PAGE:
Advertising

The Best Questions to Ask in an Interview to Leave a Remarkable Impression

Advertising
The Best Questions to Ask in an Interview to Leave a Remarkable Impression

You’ve finally got through to the end of the interview and your potential employer asks you the most common question – “Do you have any questions?”

Many people don’t think of this as an important question, and actually the most common reply is “no.”

Perhaps you had some basic questions in your mind but felt they were already covered during the interview?

Perhaps you didn’t think of any at all because surely an interview is more about what you’re saying than what your potential employer is saying?

Advertising

If this is the case, then you may be hindering your chances of getting the job more than you realize.

Why This Simple Question Can Be Hard to Answer

If you’re particularly nervous in interviews, whether or not you felt you performed well, your mind can start to feel relief at the end of an interview and start to get into a relaxed state.

The problem here is that we believe the “do you have any questions?” is the moment where the interview is over, but in fact you’re still essentially being tested by the interviewer. They want to gauge your interest in them, the role, or the company. If you’re unprepared with interesting or information-seeking questions, you may come across as disinterested and unenthusiastic for the job.

The other problem is if we did prepare questions, but they were already answered in the interview process. It can be hard to search for new questions on the spot, and we can end up not being able to think of any.

Advertising

How Asking Questions Can Prove You’re the Best Fit for the Job

Enthusiasm, interest, and a good, two-way flowing conversation are all excellent ways to come across well when meeting with a potential recruiter. While the bulk of the interview is to shine a good light on yourself and your abilities for the role, asking questions really shows your potential employer your knowledge, awareness of the role, and that you prepared fully for the interview.

It essentially shows you’re serious about the job and if you’ve done your research on the company and its values, it can be an opportunity to further show your knowledge about them and how they operate.

But it’s not all about the recruiter, it’s also a chance for you to see if they’re a good fit for your work values, career progression, and work lifestyle.

What Types of Questions Should I Ask?

Preparation is key. It’s important to have at least two potential smart questions that can demonstrate your enthusiasm for the job. The best ones incorporate your interest in the employer while also eliciting essential information for yourself and whether the job is a good fit for you. In other words, your questions are focused and open-ended.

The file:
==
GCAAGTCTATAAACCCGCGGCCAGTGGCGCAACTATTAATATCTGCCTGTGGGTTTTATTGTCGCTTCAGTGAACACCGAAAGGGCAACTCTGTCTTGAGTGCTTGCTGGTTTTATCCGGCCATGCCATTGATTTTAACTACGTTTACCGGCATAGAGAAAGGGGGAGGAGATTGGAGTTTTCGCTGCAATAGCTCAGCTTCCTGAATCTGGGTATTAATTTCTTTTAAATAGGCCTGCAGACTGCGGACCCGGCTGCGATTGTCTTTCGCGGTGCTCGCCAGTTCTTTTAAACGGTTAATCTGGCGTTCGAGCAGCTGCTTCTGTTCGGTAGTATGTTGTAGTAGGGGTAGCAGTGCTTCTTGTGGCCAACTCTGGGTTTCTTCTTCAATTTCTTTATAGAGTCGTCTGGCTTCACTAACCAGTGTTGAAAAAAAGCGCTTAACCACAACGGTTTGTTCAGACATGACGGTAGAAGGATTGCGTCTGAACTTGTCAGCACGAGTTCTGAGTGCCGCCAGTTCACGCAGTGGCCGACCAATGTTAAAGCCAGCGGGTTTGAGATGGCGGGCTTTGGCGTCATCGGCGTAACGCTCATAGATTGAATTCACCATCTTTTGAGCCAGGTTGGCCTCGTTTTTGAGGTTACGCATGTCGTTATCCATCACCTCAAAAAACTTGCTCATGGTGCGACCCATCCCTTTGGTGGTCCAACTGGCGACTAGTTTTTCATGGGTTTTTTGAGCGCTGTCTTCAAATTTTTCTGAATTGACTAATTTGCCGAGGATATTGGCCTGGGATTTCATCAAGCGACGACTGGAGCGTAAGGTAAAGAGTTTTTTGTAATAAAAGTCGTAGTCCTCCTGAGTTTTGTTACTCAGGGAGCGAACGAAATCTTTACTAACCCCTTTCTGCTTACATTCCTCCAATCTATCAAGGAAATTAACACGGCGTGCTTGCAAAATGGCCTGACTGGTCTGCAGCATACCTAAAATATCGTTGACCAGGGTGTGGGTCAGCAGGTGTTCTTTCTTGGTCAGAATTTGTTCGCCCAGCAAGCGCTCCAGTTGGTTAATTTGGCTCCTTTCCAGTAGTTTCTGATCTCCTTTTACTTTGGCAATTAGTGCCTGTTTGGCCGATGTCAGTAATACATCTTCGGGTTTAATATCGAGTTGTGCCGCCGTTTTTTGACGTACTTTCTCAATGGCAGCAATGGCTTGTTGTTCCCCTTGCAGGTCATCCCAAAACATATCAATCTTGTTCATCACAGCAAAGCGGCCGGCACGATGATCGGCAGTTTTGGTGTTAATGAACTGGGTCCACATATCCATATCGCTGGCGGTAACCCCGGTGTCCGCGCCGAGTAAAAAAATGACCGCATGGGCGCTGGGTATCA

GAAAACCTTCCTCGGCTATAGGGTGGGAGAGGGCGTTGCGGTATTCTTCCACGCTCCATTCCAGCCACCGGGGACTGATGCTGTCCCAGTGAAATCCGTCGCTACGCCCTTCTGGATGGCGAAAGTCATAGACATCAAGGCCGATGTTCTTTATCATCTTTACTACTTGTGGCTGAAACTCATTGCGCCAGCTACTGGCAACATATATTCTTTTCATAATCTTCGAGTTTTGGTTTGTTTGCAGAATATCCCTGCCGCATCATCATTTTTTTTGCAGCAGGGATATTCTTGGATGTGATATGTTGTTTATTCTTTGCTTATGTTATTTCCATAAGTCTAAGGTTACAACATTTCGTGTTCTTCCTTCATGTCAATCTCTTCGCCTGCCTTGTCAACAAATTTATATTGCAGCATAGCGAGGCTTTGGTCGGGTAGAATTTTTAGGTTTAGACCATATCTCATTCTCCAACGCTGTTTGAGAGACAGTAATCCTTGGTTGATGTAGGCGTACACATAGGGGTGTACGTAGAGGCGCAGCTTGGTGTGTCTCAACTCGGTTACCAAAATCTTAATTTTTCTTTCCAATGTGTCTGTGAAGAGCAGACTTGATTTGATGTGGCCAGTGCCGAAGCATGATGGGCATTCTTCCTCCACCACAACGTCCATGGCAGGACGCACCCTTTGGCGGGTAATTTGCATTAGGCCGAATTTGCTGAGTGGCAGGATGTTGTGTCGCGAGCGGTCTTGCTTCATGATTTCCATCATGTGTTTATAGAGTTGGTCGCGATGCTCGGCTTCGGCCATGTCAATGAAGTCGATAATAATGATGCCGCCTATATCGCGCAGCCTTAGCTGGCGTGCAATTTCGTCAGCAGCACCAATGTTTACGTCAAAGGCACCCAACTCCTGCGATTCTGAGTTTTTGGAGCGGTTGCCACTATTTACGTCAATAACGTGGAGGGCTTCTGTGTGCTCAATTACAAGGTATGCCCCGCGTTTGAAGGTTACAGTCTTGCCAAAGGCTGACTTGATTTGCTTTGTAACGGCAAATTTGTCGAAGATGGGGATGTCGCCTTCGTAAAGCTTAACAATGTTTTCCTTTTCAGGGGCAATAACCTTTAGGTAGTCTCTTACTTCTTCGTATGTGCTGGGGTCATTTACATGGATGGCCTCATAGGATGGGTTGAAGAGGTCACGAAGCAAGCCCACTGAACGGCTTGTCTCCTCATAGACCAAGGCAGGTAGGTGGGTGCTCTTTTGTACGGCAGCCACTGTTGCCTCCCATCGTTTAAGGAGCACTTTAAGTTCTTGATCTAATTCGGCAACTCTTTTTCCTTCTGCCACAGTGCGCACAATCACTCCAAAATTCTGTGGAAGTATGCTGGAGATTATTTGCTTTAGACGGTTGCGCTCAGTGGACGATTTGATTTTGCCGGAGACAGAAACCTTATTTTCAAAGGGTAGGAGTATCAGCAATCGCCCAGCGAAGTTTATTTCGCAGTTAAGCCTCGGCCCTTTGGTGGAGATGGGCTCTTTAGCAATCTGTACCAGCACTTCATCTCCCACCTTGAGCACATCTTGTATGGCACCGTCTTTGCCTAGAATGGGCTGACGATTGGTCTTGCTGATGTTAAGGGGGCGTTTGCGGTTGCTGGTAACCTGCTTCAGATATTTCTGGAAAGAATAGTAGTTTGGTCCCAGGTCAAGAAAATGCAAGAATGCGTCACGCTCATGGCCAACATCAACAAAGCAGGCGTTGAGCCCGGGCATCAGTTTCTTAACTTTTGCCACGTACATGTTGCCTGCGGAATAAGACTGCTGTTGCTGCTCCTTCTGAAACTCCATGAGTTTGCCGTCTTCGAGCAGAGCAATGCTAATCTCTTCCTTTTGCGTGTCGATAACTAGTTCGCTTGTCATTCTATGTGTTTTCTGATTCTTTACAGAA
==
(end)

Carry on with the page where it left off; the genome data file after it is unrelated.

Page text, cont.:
Advertising

Questions to Find out About the Company

This is an opportunity to show off your knowledge of the company, but also to see if it’s somewhere that will benefit you and your career path.

  • I read the company focuses on the importance of community and runs a volunteer scheme for its employees. Can you tell me a bit more about that?
  • Could you tell me a bit more about the culture of the company?
  • How does the company invest in its employees in terms of training?
  • How does this company define and measure success?

Questions to Find out About the Role

Show more enthusiasm for the role by asking additional questions. Remember, you can pick up on something the recruiter mentioned when describing the role and ask to elaborate on it, or you can think about your future in this role and how it can help you grow.

  • Can you tell me how you can potentially see this role progressing?
  • What are your expectations for this role for the next month, three months, or year?
  • Can you tell me what a typical day would be in this role?
  • What are biggest challenges of this job?
  • Is this a new position? If not, what did the previous employee go on to do?

Questions to Ask the Interviewer

Asking the interviewer for their personal view on their role in the company and how it works for them is a good indicator for a typical work life at this company, and perhaps the team you’ll work in.

  • What do you enjoy most about working here?
  • How long have you been with the company?
  • Is there anything you would improve in terms of working here?
  • What are the dynamics of the team like?

Questions to Further Clarify Your Suitability for The Role

If you feel you have more to say about yourself that could help you get the job, or you’d like to clarify something about your work history, then now can be a good time to present the information. Try not to force information if it hasn’t been asked for – this is a way for you to come across as being open. However, over-explaining a discrepancy that hasn’t been asked about will probably cause problems for yourself.

Advertising

  • What can I clarify for you about my qualifications?
  • Do you have any reservations about my qualifications?